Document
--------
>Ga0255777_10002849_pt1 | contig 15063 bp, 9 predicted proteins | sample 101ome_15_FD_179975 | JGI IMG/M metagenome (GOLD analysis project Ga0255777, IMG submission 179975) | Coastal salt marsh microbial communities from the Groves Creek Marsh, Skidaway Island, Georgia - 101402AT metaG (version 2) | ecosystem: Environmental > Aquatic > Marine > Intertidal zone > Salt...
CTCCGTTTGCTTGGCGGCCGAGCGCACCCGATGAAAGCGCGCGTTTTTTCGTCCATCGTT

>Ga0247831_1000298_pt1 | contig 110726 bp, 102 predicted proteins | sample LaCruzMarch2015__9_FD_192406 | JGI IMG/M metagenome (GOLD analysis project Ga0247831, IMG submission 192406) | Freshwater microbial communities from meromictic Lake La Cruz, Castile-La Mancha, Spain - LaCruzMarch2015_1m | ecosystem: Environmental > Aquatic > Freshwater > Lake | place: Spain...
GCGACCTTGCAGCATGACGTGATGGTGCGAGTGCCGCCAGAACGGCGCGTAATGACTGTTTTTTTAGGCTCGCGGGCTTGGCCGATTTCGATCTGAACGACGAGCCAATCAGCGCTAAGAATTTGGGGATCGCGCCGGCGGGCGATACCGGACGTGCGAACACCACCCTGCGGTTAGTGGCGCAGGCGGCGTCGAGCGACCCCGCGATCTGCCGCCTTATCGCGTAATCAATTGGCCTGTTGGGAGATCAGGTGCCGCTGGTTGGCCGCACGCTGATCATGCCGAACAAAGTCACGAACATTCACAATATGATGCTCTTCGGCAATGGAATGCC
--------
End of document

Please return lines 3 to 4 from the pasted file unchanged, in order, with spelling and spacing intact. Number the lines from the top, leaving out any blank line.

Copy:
>Ga0247831_1000298_pt1 | contig 110726 bp, 102 predicted proteins | sample LaCruzMarch2015__9_FD_192406 | JGI IMG/M metagenome (GOLD analysis project Ga0247831, IMG submission 192406) | Freshwater microbial communities from meromictic Lake La Cruz, Castile-La Mancha, Spain - LaCruzMarch2015_1m | ecosystem: Environmental > Aquatic > Freshwater > Lake | place: Spain...
GCGACCTTGCAGCATGACGTGATGGTGCGAGTGCCGCCAGAACGGCGCGTAATGACTGTTTTTTTAGGCTCGCGGGCTTGGCCGATTTCGATCTGAACGACGAGCCAATCAGCGCTAAGAATTTGGGGATCGCGCCGGCGGGCGATACCGGACGTGCGAACACCACCCTGCGGTTAGTGGCGCAGGCGGCGTCGAGCGACCCCGCGATCTGCCGCCTTATCGCGTAATCAATTGGCCTGTTGGGAGATCAGGTGCCGCTGGTTGGCCGCACGCTGATCATGCCGAACAAAGTCACGAACATTCACAATATGATGCTCTTCGGCAATGGAATGCC